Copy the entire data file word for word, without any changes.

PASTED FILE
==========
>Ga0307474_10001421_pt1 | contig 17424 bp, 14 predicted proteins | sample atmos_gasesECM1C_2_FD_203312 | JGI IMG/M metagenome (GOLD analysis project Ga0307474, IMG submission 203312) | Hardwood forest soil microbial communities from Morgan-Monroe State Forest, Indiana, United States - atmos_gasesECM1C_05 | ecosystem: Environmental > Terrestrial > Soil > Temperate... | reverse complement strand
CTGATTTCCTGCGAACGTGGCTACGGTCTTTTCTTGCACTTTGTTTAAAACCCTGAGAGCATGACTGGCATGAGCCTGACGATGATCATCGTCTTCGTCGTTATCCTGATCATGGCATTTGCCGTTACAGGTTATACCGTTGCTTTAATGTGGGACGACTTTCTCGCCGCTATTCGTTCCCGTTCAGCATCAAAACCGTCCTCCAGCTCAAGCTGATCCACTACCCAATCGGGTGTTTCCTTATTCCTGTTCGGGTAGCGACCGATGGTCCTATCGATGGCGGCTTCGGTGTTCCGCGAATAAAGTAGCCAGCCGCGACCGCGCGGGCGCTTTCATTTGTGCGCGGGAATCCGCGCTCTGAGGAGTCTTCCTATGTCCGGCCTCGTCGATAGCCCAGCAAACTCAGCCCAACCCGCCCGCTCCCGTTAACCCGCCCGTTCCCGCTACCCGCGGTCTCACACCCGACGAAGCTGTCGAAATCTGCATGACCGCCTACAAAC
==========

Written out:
>Ga0307474_10001421_pt1 | contig 17424 bp, 14 predicted proteins | sample atmos_gasesECM1C_2_FD_203312 | JGI IMG/M metagenome (GOLD analysis project Ga0307474, IMG submission 203312) | Hardwood forest soil microbial communities from Morgan-Monroe State Forest, Indiana, United States - atmos_gasesECM1C_05 | ecosystem: Environmental > Terrestrial > Soil > Temperate... | reverse complement strand
CTGATTTCCTGCGAACGTGGCTACGGTCTTTTCTTGCACTTTGTTTAAAACCCTGAGAGCATGACTGGCATGAGCCTGACGATGATCATCGTCTTCGTCGTTATCCTGATCATGGCATTTGCCGTTACAGGTTATACCGTTGCTTTAATGTGGGACGACTTTCTCGCCGCTATTCGTTCCCGTTCAGCATCAAAACCGTCCTCCAGCTCAAGCTGATCCACTACCCAATCGGGTGTTTCCTTATTCCTGTTCGGGTAGCGACCGATGGTCCTATCGATGGCGGCTTCGGTGTTCCGCGAATAAAGTAGCCAGCCGCGACCGCGCGGGCGCTTTCATTTGTGCGCGGGAATCCGCGCTCTGAGGAGTCTTCCTATGTCCGGCCTCGTCGATAGCCCAGCAAACTCAGCCCAACCCGCCCGCTCCCGTTAACCCGCCCGTTCCCGCTACCCGCGGTCTCACACCCGACGAAGCTGTCGAAATCTGCATGACCGCCTACAAAC